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Politics / Analysis

Republican Future Lies With Governors

The solution to the party's 2012 woes may be in taking a cue from its ascendant state executives.

Republican presidential candidate and former Massachusetts Gov. Mitt Romney campaigns with Republican governors at Basalt Public High School, in Basalt, Colo., Thursday, Aug. 2, 2012. Pictured from left to right: New Jersey Gov. Chris Christie; South Carolina Gov. Nikki Haley; Virginia Gov. Bob McDonnell; Louisiana Gov. Bobby Jindal; Texas Gov. Rick Perry; Wyoming Gov. Matt Mead; Oklahoma Gov. Mary Fallin; New Mexico Gov. Susana Martinez; Arizona Gov. Jan Brewer. (AP Photo/Charles Dharapak)

photo of Josh Kraushaar
November 14, 2012

Republicans will be doing a lot of soul-searching in the wake of Mitt Romney’s decisive defeat in the 2012 presidential election.

Many have already pointed the finger at the party base’s knee-jerk opposition to immigration reform for needlessly alienating Hispanics. Others blame the rickety mechanics of the Romney campaign, which could end up having turned out fewer voters than John McCain did four years ago. And another faction blames Romney for not being conservative enough, speaking in broad generalities about the economy rather than offering specific free-market policy prescriptions and government reforms.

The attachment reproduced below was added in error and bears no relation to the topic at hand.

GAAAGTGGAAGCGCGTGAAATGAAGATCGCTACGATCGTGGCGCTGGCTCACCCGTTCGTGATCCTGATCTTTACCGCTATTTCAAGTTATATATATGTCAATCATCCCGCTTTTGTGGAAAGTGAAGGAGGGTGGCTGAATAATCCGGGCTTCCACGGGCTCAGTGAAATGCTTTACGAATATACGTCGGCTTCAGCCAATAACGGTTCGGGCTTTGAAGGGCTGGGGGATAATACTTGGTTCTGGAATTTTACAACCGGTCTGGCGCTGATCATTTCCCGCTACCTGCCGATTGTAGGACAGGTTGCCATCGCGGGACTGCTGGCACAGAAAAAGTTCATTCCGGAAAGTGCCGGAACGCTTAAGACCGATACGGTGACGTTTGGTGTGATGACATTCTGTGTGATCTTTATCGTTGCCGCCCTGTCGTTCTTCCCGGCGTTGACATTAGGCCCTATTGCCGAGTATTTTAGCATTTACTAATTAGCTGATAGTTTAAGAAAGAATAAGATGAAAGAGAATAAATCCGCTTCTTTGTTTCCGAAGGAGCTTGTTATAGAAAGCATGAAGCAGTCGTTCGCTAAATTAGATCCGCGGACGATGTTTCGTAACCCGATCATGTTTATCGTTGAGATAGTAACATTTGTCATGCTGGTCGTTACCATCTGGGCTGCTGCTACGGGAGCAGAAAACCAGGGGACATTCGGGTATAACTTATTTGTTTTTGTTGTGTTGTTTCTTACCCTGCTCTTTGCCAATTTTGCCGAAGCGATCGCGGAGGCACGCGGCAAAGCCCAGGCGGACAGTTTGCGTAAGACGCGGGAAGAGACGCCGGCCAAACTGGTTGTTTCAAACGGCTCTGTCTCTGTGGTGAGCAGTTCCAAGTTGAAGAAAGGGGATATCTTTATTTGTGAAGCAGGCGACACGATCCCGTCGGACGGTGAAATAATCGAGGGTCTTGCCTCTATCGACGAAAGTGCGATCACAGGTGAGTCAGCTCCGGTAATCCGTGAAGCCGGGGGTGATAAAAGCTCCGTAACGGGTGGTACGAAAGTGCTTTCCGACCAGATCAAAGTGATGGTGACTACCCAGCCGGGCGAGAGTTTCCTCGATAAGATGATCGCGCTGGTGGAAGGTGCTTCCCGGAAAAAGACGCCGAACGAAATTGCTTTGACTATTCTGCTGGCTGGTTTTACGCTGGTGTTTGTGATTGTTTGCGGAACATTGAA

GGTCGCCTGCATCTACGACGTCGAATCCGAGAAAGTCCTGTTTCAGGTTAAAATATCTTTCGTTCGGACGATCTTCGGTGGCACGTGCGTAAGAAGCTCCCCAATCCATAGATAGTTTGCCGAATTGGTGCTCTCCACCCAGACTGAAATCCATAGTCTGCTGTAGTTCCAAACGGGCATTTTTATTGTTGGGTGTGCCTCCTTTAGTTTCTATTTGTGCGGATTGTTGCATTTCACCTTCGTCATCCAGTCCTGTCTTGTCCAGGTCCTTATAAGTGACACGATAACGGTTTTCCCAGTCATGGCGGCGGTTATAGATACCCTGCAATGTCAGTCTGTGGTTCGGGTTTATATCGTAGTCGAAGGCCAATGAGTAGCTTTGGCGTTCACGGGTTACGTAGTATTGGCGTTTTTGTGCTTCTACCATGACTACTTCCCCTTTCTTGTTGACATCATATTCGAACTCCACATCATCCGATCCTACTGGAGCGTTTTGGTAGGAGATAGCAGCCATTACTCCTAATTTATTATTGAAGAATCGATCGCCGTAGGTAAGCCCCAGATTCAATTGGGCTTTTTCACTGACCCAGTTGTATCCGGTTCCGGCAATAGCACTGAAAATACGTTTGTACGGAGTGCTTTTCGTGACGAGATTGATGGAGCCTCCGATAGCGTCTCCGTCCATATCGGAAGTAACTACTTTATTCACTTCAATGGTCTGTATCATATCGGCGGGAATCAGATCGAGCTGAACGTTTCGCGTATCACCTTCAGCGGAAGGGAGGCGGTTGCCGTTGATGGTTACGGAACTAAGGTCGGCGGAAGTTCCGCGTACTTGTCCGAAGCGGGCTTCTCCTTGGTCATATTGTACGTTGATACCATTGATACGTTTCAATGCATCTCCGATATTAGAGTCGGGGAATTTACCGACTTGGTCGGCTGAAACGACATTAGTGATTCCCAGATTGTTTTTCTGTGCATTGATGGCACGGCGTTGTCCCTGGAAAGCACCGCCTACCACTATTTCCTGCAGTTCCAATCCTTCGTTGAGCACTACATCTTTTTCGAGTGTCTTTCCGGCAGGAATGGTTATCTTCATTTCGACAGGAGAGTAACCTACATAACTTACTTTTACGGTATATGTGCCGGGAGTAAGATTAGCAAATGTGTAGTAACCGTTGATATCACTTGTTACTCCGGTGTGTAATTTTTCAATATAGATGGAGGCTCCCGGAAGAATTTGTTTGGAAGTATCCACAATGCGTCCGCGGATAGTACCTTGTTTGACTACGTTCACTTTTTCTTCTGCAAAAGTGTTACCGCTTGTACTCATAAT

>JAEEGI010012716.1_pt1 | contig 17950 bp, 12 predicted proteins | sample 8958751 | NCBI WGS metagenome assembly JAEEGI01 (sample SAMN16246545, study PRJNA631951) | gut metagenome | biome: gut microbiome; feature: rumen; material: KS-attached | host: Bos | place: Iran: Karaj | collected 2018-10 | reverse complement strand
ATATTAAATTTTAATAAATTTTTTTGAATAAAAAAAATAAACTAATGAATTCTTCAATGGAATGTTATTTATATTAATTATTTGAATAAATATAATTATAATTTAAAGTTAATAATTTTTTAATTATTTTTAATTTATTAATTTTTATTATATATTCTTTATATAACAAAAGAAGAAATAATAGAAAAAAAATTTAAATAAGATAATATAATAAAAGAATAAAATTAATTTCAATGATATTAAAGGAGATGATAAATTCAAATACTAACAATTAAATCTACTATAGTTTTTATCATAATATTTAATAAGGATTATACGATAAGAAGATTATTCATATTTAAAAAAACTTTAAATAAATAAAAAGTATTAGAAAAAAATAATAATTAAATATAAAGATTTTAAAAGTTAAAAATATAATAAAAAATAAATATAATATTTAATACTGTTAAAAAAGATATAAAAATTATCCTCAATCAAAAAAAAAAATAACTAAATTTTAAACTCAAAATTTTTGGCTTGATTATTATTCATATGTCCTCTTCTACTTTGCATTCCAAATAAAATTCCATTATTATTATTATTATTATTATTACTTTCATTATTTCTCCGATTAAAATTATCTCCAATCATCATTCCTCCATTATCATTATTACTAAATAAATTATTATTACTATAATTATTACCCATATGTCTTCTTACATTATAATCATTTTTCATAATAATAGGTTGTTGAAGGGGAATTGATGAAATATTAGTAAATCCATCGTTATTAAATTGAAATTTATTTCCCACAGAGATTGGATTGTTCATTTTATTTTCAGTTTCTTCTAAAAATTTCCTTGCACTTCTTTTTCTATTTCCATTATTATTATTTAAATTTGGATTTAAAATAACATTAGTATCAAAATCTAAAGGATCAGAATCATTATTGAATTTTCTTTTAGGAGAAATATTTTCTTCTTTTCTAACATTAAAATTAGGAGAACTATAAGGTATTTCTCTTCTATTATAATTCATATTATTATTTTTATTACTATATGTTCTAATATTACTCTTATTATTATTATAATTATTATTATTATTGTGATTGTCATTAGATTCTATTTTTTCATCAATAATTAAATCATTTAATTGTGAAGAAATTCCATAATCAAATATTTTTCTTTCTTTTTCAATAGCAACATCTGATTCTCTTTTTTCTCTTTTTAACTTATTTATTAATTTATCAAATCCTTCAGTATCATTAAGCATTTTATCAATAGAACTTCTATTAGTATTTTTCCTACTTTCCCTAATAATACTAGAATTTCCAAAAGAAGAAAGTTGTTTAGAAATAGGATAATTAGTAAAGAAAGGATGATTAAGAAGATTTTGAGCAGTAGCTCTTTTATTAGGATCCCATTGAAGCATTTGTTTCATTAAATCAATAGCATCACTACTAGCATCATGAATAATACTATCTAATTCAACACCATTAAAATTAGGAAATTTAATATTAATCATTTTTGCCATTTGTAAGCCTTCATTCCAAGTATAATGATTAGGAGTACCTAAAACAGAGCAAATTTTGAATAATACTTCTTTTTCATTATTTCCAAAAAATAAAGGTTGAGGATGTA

All of these criticisms hold merit, to varying degrees, and will be hashed out in the months ahead. But as Republicans grasp for answers, they might be surprised that the solution is staring them right in the face. The party boasts an accomplished array of governors whose achievements present a clear-cut path for a future GOP governing agenda. If its congressional wing has been characterized by adherence to tea party dogma, its governors have shown a pragmatic streak, a zeal for fiscal discipline and pursuit of government reforms.


Looking for a governor who worked with Democrats to overhaul New Jersey’s bloated pension system and now is receiving fulsome praise across the aisle for his leadership in the wake of Hurricane Sandy? New Jersey Gov. Chris Christie’s your guy.

Searching for an executive whose education reforms have revitalized the schools in New Orleans in the wake of Hurricane Katrina, giving a much-needed boost to students who had been left behind?  Look to Louisiana Gov. Bobby Jindal.

Turned off by the Republican Party’s rightward turn on social issues? Outgoing Indiana Gov. Mitch Daniels agrees. He called for a “social truce” within the party long before two Senate candidates, including home-state nominee Richard Mourdock, self-immolated with out-of-touch comments about rape and abortion. Daniels is no one’s idea of a milquetoast moderate.

Even Texas Gov. Rick Perry famously bragged at the Republican presidential debate this year that children of illegal immigrants were able to receive in-state tuition at Texas universities — a position that brought him endless grief with the national conservative grassroots, but did little damage to him back home.